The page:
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7 Best Dog Breeds for Horseback Riding Harmony

Dog and horse together
Written by Natalie Gasper

Barn Dogs at Their Best

If you’re a horse person, chances are pretty good that you also love dogs. Good thing these two animals go together like biscuits and gravy. With the proper training, both of your four-legged friends can learn to get along and make your time at the barn even more special.

When choosing a dog for your horse life, temperament, and training matter even more than breed. You want a dog who is quiet, trainable, and good around other animals and people. Although these qualities can be found in any dog, certain breeds are more suited to life with horses than others. This post will explore the 7 best dog breeds for equestrians!

The Barn Dog: Basics

Goldendoodle and horse nose to nose.

Source: Canva

There are a few common traits any good barn dog will have. You don’t want one that barks a lot, jumps (on people or horses), or runs into the riding ring mid-lesson.

In short, you want a dog that’s well-mannered and has a solid set of commands.

Any dog can be a barn dog with proper training. 

Qualities of a Good Barn Dog

  • Manageable Size (although you don’t want something so small it gets underfoot easily)
  • Quiet (excessive barking can disturb both horses and riders)
  • Good with strangers
  • Respects boundaries
  • Obeys commands promptly
  • Excellent in off-leash scenarios
  • Friendly with children

Training Tips for the Best Barn Dog

Here are the must-have commands any barn dog should know:

  • Stay: This command can be a lifesaver if a horse gets loose
  • Down: Good to use when you want your dog calm and nearby but not in the way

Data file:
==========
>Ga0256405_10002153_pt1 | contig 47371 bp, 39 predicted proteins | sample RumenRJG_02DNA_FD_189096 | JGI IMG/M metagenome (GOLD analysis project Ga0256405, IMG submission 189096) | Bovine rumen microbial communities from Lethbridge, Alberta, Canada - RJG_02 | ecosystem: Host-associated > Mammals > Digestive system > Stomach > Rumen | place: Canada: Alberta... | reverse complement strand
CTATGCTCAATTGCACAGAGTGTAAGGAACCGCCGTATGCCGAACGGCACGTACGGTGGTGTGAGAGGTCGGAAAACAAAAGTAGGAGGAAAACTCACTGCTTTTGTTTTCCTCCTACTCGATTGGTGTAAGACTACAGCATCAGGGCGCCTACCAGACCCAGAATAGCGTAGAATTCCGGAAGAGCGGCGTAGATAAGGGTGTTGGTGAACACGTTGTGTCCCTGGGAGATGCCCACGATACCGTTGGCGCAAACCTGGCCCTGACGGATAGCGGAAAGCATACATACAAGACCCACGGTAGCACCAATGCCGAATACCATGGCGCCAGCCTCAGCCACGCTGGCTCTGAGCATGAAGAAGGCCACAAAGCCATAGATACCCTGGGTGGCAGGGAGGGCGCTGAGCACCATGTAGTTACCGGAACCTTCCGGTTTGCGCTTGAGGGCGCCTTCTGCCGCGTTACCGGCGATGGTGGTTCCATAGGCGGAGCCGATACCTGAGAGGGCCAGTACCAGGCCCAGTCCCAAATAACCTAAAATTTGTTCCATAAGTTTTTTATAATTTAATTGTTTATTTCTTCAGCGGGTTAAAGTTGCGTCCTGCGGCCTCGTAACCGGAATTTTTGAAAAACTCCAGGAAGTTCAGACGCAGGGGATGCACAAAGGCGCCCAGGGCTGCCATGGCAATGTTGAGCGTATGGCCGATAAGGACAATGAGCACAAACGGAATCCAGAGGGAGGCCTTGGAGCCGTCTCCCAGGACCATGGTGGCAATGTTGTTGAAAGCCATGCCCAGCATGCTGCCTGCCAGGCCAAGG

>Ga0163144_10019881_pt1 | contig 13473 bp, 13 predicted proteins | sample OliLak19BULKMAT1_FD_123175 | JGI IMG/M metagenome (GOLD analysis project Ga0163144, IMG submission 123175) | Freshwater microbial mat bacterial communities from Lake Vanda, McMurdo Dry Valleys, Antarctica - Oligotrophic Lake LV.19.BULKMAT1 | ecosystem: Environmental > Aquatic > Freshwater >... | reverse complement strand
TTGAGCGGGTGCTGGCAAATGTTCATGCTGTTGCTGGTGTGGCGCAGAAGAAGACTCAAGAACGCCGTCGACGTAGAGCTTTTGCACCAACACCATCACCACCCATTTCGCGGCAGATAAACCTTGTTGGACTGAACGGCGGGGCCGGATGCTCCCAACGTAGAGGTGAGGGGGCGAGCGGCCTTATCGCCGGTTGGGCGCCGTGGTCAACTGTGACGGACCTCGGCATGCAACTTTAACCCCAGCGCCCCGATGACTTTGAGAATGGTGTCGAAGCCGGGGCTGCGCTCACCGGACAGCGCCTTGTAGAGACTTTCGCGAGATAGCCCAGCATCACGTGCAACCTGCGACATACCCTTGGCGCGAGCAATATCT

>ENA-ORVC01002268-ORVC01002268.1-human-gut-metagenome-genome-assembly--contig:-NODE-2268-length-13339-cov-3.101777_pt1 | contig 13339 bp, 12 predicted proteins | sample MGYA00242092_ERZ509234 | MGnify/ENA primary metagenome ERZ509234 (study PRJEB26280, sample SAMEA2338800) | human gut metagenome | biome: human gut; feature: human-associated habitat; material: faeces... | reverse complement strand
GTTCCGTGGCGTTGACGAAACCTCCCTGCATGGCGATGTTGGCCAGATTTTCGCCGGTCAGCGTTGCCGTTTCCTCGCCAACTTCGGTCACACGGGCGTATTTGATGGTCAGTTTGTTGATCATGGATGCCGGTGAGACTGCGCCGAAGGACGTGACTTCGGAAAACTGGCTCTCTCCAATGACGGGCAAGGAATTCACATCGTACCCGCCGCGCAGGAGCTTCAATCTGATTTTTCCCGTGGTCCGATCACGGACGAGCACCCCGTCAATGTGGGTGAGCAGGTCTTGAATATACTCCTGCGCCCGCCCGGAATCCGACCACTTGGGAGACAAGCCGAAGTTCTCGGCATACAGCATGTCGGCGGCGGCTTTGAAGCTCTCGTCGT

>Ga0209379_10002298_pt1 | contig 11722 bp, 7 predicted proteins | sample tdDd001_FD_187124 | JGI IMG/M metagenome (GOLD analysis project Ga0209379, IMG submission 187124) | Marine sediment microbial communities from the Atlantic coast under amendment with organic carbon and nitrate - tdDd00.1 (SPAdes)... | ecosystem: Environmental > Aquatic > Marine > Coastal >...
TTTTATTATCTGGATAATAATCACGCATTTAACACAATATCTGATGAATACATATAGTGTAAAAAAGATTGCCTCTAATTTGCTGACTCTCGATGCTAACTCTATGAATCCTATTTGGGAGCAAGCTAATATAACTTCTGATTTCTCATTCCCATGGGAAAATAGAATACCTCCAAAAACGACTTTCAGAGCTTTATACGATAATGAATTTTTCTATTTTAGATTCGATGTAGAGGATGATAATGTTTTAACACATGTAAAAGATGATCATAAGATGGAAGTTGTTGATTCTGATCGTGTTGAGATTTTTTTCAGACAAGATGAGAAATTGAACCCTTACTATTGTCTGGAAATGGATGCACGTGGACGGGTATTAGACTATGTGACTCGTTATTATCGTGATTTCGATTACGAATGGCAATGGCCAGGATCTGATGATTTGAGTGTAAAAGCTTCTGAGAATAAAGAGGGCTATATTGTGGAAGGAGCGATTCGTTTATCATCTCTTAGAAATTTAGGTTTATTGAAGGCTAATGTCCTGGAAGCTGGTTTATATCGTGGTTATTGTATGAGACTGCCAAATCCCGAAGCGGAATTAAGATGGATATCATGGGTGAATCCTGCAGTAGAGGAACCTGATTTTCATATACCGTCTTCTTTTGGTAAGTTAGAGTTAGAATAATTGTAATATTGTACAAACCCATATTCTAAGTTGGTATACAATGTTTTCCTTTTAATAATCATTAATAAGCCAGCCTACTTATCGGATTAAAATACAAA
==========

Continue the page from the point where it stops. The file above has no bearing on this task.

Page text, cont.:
• Off: Just in case your dog decides to jump on someone (or something)
  • Out: Places like the riding arena and round pen should be off-limits to your dog
  • Follow: Choose a command for when you’re on trails or at a show and can’t use a leash
  • Leave It: Works for a variety of scenarios, such as “spit it out” (my dog loves to sample poop when she thinks I’m not looking) or to back off the barn cat sniffs
Out command for dogs

“Out” can be a helpful command to keep your dog out of the riding arena.

What are some characteristics of dogs that do well around horses?

Dogs that love other people and are curious about horses can be a great fit.

You also want a dog that is highly trainable and high-energy (if you’re looking for a trail companion).

Do dogs and horses get along?

Absolutely! They may not at first, however. If you have a new dog, try to find a horse that’s been around dogs before.

If you get a new horse, first introduce them to a dog that’s used to being around horses.

Best Breeds for Horse Farms

There’s no one perfect breed for life with horses.

Certain traits, like trainability and friendliness, make certain dog breeds (or a combination of breeds) an excellent fit for farm/ranch life.

Horse and dog meet

Source: Canva

Labrador Retrievers and Lab Mixes

Labs are one of the most popular dog breeds for a reason. They’re friendly, easy-going, very trainable, and energetic.

Labs like everyone they meet, from kids and adults to other dogs and horses.

  • Size: Most labs are large (65-80lbs).
  • Pros: Labs and lab mixes make excellent farm dogs because they can keep up on trail rides and are responsive to commands (once they’ve learned them).
  • Cons: A possible downside is that they can be overly excitable, so teaching them to be calm or quiet in the barn is important.

German Shepherds and German Shepherd Mixes

German Shepherds and other guard breed crosses could be just what you’re looking for.

While German Shepherds can be intimidating and perceived as aggressive, it all comes down to good training.

  • Size: Most German Shepherds are large (70-110lbs).
  • Pros: German Shepherds and German Shepherd mixes are loyal, highly trainable, and have sharp instincts that let them quickly adjust to life around horses. They’re also great on trail rides.
  • Cons: Their protective instincts can be a downside if they’re not properly trained, so it’s important that you socialize them young and often to make sure they behave around strangers and at shows.

German shepard dog and a horse

Golden Retrievers and Golden Retriever Mixes

Golden Retrievers are a fan-favorite in the horse world for a good reason. They’re kind, gentle, eager to please and have lots of energy.

  • Size: Most are large (70-90 lbs).
  • Pros: Golden Retrievers and Golden Retriever mixes are a great size for horse life, make great trail companions, and quickly learn new commands.